This month, twenty-five years after Rajiv Gandhi's Burma visit, Dr Manmohan Singh and his band of tweeting and ipad carrying new age Indian Foreign Service and Indian Administrative service officers decided it's time to hop on to the Burma bus. In November 2010, Burma had witnessed a heavily rigged election that had allowed the military regime to embrace democracy. General Thin Sein and his military men, who are remembered for their brutal repression of pro-democracy movements by Buddhist monks in Burma in 2007, are now 'elected' ministers. For India and the rest of the world, Burma's Berlin Wall Moment had happened with its elections. Subsequent by-elections that elected Suu Kyi as the leader of the opposition had given a green signal to the diplomats across the world. For all of them, Burma's papers are certainly now in order. It was all okay to engage with Burma's new democratic avatar. In that all-okay-with-Burma euphoria, on the morning of the PM's visit, one Foreign Ministry officer started pulling out nuggets from history and tweeting about it.
Almost all that could be put in various instalments of 140 characters except India's volte-face on the democracy movement in Burma.
When we landed with Dr Singh and his team in Burma, we were actually in the middle of nowhere. The capital city Nay Pi Taw [meaning 'abode of kings'] had been built in 2005 by the military junta apparently to assert more control over the people. Forests had been cleared and government officials had been forced to shift to this new capital city overnight or lose their jobs. Much of the city is still under construction. It was one more regressive policy similar to the one that had led the generals to rename Burma as Myanmar. Post Burma's last elections, all of this is now official according to the ground rules of democracy. So the Indian delegation of civil servants and ministers calibrated their visit in accordance to what the government of the day in Burma wants. It was a practical embrace and an effort to build new and independent bridges with the country. Foreign Minister SM Krishna came out with tailored statements that made it clear that India will not engage with Burma's internal democracy problems. India meant business and wanted business, and still does. Yet the numbers are against India.
India is Burma's 13th largest trading partner. The trading amount is $1.4 billion, an amount India plans to double by 2015. China remains at the forefront in the trade game. Seventy per cent of the Foreign Direct Investment in Burma is by the Chinese. The amount is a staggering $20 billion. After decades of isolation, the Americans and the European Union have lifted trade sanctions.
The western democracies and their trading corporations are desperate to get a toehold in the Burma market. And India also wants a share of that pie. So, the Indian business delegation had heavyweights like Sunil Bharti Mittal and Navin Jindal as part of the team.
Going by a 2004 secret report prepared by the Burmese junta, there has been a conscious effort to come out of the Chinese influence in the country. In September 2011, Burma suspended the controversial Myitsone Dam project. It was a clear snub to the Chinese arrogance in Burma. And yet Chinese influence seems all pervasive from 16-lane highways that take us to the Presidential Palace to roads built out of nowhere in a ghost capital city.
From the moment we landed in Nay Pi Taw to the moment we flew out of Yangon, India and Burma were engaged in signing Memoranda of Understanding. Almost as if someone had whispered in the ears of the Indian delegation, "seize the moment". The MoU flurry extended, on various fronts, from education to technical cooperation and even cultural exchange. Yet there seemed to be a lack of clarity on specifics. For one, none of the chief ministers from the north-eastern states were part of the 'look east' chanting Indian delegation. So, when India signed an agreement on development of border haats, it seemed that our officers should have done well to spend some more time than the customary visit to Mizoram or to Manipur before floating such an idea. The much talked about Imphal-Mandalay bus service looked lovely on paper. But the embarrassing reality of zero roads beyond some kilometres in Manipur seemed to have escaped the mandarins in Delhi.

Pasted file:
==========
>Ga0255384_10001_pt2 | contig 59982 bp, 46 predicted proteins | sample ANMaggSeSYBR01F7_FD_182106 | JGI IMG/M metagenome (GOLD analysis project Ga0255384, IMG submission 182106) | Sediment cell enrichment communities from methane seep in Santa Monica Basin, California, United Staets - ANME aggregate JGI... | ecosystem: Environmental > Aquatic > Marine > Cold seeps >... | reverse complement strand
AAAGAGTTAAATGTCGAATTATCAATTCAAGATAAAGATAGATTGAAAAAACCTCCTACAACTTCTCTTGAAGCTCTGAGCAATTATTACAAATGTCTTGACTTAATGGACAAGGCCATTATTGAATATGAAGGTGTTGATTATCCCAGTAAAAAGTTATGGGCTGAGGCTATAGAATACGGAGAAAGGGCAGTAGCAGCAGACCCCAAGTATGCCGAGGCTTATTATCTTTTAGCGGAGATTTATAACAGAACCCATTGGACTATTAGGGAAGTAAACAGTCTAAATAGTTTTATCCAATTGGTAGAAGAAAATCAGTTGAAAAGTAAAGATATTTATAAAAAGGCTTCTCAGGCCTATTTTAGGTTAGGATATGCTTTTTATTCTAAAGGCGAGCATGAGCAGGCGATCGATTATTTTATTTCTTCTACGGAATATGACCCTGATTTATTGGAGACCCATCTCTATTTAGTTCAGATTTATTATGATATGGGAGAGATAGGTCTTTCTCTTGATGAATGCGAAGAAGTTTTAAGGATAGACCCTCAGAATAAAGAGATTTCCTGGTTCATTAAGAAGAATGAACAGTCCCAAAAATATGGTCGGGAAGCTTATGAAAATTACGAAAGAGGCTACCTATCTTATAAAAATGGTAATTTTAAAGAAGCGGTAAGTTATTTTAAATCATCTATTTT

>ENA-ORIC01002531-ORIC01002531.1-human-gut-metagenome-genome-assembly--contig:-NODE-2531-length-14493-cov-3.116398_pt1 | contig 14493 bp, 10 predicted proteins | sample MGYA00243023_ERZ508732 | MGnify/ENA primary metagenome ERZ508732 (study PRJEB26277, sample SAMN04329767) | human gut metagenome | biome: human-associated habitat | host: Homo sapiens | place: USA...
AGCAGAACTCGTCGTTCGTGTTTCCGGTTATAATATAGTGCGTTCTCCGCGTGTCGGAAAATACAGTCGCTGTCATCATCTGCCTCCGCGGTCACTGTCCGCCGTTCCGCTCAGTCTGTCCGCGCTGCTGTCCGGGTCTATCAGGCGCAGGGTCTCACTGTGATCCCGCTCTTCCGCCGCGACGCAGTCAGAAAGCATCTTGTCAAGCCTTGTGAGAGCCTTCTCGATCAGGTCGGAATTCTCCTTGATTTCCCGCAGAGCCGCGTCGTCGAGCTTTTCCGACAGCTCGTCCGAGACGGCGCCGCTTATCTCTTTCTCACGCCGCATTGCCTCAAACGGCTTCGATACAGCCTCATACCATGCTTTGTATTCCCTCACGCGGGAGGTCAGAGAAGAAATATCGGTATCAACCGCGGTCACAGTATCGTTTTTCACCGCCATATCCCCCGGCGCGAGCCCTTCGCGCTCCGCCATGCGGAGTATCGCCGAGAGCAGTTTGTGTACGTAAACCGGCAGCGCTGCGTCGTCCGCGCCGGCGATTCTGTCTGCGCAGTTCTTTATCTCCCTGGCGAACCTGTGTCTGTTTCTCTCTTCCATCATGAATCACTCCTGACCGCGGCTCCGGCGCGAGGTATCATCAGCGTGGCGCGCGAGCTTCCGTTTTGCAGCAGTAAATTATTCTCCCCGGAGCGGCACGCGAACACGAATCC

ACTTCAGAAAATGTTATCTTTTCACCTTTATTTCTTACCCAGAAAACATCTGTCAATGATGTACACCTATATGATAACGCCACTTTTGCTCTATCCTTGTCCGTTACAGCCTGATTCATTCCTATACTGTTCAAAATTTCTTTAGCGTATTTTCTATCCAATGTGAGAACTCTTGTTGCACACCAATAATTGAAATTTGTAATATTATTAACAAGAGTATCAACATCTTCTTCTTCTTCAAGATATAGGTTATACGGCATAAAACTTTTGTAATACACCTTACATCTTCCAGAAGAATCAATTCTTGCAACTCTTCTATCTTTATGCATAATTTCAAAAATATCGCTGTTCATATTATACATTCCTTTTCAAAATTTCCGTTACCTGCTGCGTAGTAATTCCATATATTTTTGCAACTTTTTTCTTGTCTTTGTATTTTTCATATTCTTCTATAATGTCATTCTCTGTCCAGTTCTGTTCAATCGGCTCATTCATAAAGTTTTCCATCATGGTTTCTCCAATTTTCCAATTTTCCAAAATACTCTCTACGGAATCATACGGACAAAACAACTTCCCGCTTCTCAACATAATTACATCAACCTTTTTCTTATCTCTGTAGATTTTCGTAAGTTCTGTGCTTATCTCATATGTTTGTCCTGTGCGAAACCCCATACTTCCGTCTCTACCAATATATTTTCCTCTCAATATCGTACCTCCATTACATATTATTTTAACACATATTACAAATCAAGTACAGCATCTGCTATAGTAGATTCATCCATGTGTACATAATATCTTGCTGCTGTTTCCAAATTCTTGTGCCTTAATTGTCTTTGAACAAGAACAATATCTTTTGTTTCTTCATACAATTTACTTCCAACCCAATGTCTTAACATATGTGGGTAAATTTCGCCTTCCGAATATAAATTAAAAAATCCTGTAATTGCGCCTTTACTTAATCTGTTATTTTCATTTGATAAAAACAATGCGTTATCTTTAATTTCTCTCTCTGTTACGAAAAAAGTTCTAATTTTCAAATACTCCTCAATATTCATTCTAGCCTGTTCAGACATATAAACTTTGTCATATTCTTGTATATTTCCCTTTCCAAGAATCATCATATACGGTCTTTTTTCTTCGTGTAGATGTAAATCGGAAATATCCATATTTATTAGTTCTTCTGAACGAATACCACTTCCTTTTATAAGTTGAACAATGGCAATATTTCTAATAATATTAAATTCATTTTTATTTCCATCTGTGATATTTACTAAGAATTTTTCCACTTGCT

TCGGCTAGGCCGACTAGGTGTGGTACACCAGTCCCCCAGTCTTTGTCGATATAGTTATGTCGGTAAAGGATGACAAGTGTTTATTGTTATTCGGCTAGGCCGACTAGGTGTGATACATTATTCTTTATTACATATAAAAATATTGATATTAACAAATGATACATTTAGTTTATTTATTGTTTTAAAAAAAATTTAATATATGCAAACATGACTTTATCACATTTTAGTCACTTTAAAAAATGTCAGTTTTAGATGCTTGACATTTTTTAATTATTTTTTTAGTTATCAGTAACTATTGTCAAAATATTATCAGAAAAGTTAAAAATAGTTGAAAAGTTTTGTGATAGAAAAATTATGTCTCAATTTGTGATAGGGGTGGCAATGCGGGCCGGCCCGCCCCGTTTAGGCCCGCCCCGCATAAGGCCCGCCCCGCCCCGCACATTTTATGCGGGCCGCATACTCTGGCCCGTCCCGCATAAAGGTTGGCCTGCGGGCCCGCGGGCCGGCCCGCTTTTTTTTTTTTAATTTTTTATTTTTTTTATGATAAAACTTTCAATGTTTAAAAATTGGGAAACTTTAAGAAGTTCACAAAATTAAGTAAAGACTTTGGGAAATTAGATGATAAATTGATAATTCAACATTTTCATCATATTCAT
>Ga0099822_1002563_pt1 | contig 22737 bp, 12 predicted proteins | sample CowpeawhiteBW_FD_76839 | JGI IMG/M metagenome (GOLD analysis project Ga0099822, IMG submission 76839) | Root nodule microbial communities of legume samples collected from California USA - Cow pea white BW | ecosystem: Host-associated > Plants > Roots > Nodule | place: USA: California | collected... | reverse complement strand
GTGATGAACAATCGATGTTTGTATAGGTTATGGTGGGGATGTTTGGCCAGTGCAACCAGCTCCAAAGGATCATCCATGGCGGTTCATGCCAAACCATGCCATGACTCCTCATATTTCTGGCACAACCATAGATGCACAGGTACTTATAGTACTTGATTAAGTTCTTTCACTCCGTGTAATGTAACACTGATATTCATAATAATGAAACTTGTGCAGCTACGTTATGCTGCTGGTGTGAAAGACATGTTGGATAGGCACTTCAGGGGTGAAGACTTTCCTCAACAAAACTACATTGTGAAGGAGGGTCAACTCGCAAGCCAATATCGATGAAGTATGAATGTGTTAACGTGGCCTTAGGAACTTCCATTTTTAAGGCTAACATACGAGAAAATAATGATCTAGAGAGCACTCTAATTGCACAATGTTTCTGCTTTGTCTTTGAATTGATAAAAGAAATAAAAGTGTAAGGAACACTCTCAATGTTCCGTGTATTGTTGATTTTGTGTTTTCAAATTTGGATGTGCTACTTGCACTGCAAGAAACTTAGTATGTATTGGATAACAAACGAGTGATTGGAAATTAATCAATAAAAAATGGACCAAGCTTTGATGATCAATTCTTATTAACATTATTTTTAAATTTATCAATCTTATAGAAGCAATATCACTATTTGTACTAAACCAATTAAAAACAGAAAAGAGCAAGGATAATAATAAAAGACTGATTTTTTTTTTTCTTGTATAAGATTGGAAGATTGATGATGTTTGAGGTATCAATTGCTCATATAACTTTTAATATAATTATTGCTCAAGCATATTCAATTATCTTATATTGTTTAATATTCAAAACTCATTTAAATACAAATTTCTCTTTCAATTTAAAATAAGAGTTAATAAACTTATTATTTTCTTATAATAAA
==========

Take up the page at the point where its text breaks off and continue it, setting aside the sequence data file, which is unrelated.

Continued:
By the time the Indian delegation reached Yangong, it was drizzling. To the surprise and horror of many, the Indian Prime Minister met pro-democracy leader Suu Kyi in a hotel and not at her residence, which had come to signify the idea of democracy in Burma. It almost looked like India was waiting to rewrite history with only its MoUs and the business delegation. Not one person questioned that the idea of democracy was being reduced to tokenism.
India in 2012 had indeed woken up and smelt the coffee. Though, it might have woken up a bit too late. So, when we reached the hotel, the journalists were led into a room, a makeshift press area, and Dr Singh met Suu Kyi in the other half of that long room split into two rooms by an ingenious partition. The partition was not sound-proof though. So as an excited press contingent waited for Suu Kyi, anxious Indian officials kept signalling to the press to keep quiet.
Suu Kyi was all grace and dignity. It was an honour to be in a room with her. It was an honour to be part of a media waiting to catch a glimpse of her. She came, spoke to the media and accepted an invitation to come to India, and left. A rival media reporter got the soundbite of her life before Suu Kyi left the hotel. I was stuck in another corner waiting for her. Suu Kyi's magnetism overshadowed everything and bared in front of me the reason why the present government was scared of her and her ideals. If only India could have taken the lead before it decided to wear its 'practical' Burma jacket.
A day before the Indian delegation met Suu Kyi, local English daily The New Light of Myanmar came out with an editorial that said "be happy with what you've got". People love India and yet expectations from India aren't much.
By the time Dr Singh had come back to Delhi, he had already spoken about Anna Hazare and other domestic issues. Reporters were happy. From mid-air, officials had faxed copies of the PM's statement. The Burma business was over.